Artificial Intelligence (AI) is something that freaks out many people, especially after Elon Musk famously said in 2018 that it is “far more dangerous than nukes” for the human species.
While some people are wary of the ever-increasing presence and power of AI, companies fully embrace the benefits it brings. The BMW Group makes no exception and says AI is already widely used within the company, with over 400 use cases throughout the value chain. However, the German automaker aims to keep AI on a tight leash, as it has set certain boundaries for AI use.
More specifically, BMW Group has elaborated a code of ethics for the use of artificial intelligence. “We are proceeding purposefully and with caution in the expansion of AI applications within the company. The seven principles for AI at the BMW Group provide the basis for our approach,” says Michael Würtenberger, Head of “Project AI”.
While artificial intelligence is the key technology in the process of digital transformation, BMW says its focus remains on people, with AI’s roles being to support employees and improve the customer experience. That said, the BMW Group and other companies and organizations are involved in shaping and developing a set of rules for working with AI, with the company taking an active role in the European Commission’s ongoing consultation process.
The automaker has worked out seven basic principles covering the use of AI within the company, building on the fundamental requirements formulated by the EU for trustworthy AI. The principles will be continuously refined and adapted as AI is applied across all areas of the company.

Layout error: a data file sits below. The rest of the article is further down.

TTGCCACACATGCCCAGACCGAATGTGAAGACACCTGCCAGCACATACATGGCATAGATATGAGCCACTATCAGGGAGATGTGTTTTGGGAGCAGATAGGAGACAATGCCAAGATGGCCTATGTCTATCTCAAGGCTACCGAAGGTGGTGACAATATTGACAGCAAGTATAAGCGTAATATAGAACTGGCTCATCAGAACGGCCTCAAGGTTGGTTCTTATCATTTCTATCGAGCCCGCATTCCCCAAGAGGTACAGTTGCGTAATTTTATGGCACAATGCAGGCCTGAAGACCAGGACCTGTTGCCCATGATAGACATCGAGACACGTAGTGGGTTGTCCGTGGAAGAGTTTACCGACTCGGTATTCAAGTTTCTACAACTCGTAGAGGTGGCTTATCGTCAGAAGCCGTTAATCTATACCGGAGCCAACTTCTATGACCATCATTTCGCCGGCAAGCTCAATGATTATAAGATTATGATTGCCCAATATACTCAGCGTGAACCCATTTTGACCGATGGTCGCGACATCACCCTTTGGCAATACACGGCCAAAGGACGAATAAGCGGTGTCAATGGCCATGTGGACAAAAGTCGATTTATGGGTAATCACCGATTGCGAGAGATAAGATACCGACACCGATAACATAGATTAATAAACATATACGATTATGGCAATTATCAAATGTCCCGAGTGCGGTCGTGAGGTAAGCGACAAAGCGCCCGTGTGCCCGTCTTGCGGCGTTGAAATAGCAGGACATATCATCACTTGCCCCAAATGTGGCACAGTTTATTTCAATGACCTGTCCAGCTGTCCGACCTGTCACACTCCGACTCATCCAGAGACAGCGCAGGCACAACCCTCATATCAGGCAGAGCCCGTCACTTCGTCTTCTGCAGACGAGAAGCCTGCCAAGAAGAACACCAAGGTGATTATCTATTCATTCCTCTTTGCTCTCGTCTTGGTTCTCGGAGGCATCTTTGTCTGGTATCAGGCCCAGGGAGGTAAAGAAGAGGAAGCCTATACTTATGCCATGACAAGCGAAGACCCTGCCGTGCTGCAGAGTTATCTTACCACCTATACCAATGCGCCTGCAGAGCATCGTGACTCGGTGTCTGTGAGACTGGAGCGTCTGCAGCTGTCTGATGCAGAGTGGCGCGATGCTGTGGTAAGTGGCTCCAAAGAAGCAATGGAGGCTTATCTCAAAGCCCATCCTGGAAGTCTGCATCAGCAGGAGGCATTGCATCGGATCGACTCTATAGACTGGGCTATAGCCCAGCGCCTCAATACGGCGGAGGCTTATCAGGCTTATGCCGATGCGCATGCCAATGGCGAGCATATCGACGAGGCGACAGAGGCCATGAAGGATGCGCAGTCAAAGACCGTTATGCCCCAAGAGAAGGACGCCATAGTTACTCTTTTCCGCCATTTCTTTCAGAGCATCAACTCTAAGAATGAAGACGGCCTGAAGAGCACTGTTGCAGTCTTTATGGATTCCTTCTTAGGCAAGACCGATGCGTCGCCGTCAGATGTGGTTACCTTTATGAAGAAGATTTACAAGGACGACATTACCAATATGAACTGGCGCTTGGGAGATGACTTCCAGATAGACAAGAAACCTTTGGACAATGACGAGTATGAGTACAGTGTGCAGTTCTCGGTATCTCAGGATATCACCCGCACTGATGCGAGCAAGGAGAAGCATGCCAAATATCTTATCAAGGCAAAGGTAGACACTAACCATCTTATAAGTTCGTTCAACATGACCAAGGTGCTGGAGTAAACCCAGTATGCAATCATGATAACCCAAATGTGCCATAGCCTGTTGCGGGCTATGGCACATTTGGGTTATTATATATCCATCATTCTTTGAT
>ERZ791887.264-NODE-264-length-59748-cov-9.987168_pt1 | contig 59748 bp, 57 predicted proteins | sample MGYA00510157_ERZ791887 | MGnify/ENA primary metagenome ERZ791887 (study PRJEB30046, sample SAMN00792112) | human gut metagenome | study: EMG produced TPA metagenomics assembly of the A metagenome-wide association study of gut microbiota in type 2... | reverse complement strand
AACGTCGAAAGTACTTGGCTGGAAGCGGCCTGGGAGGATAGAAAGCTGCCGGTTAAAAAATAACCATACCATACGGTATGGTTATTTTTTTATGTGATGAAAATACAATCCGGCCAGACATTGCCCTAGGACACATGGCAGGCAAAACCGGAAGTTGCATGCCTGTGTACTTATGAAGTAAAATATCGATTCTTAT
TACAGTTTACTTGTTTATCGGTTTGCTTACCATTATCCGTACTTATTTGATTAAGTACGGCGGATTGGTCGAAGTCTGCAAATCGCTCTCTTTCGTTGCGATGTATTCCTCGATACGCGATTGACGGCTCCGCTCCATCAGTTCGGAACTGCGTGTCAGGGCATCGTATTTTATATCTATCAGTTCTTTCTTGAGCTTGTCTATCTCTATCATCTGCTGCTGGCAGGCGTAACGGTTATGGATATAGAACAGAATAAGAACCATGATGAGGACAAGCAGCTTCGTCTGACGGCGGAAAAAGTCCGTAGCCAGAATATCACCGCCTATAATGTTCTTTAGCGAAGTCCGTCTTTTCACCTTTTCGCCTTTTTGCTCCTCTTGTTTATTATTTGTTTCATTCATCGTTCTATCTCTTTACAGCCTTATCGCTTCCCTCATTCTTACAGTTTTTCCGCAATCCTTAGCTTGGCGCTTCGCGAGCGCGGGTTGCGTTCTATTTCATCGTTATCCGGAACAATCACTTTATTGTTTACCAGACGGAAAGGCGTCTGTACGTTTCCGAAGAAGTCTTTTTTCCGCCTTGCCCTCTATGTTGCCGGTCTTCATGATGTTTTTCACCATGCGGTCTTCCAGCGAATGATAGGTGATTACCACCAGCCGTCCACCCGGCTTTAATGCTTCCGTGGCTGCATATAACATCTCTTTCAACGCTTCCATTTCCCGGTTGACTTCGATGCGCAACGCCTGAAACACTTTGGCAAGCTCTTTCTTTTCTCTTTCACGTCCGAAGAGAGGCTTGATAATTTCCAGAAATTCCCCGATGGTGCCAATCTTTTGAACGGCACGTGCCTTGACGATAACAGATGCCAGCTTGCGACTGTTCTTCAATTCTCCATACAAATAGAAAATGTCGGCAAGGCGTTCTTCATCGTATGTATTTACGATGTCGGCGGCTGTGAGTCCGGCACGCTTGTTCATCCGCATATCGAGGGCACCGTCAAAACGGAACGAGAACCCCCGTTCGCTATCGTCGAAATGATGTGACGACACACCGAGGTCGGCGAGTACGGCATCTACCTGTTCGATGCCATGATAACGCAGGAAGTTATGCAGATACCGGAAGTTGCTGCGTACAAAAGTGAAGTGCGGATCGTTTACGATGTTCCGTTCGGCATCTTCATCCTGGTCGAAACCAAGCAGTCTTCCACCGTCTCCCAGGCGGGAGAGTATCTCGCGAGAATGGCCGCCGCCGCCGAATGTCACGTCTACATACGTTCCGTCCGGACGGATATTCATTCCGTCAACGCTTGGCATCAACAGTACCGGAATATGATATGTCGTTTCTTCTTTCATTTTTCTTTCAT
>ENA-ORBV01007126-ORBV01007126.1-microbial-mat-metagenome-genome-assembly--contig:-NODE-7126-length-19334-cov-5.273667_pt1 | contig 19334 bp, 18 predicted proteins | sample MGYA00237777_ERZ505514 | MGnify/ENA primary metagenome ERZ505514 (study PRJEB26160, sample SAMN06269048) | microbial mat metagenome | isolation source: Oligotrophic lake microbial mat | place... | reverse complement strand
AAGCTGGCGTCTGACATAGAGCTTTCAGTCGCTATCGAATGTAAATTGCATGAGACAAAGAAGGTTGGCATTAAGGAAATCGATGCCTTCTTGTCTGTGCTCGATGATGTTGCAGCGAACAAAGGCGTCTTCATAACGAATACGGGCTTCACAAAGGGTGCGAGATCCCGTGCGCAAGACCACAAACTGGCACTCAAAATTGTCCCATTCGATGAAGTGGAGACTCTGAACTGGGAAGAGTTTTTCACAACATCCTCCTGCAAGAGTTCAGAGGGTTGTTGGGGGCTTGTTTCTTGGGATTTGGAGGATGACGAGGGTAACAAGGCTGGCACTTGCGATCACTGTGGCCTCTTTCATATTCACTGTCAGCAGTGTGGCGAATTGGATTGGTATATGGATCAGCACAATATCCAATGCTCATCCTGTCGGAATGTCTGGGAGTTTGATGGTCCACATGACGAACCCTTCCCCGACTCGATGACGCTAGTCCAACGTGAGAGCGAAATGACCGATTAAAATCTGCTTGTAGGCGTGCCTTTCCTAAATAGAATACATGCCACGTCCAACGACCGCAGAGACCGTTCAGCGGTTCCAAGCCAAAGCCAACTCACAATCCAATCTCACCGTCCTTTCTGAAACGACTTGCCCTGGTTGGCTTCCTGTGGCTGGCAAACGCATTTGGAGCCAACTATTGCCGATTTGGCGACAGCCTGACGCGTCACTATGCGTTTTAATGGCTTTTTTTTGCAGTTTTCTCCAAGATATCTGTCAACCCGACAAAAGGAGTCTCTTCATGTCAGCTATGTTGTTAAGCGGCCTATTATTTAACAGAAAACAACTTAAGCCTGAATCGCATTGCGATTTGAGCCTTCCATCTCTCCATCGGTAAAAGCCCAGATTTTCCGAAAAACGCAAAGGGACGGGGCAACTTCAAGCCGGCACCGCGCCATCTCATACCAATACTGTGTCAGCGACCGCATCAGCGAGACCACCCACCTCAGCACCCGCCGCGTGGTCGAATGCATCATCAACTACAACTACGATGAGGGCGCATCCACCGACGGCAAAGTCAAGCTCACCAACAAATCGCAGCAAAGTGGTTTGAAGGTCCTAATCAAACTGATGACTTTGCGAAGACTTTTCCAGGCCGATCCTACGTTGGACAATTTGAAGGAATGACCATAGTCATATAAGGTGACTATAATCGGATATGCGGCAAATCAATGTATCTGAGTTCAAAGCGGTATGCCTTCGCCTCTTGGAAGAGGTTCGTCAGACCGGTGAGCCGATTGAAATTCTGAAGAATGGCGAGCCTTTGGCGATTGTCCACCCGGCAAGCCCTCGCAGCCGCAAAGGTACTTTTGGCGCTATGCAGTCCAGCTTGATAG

The first and probably most important principle is “Human agency and oversight”. This means that the BMW Group implements human monitoring of decisions made by AI applications and considers possible ways that humans can overrule algorithmic decisions.
The second principle, “Technical robustness and safety”, is about developing robust AI applications and observing the applicable safety standards “to decrease the risk of unintended consequences and errors.” “Privacy and data governance” is the third principle which refers to BMW extending its data privacy and data security measures to cover storage and processing in AI applications.
Another essential principle is “Transparency” as the BMW Group aims for “explainability of AI applications and open communication where respective technologies are used.” The fifth principle, called “Diversity, non-discrimination and fairness”, is based on the fact that the BMW Group “respects human dignity and therefore sets out to build fair AI applications.” This includes preventing non-compliance by AI applications.
“Environmental and societal well-being” is another principle which commits BMW to developing and using AI applications that promote the well-being of customers, employees and partners. Finally, the “Accountability” principle stipulates that the automaker’s AI applications should be implemented so they work responsibly. “The BMW Group will identify, assess, report and mitigate risks, in accordance with good corporate governance,” the company says.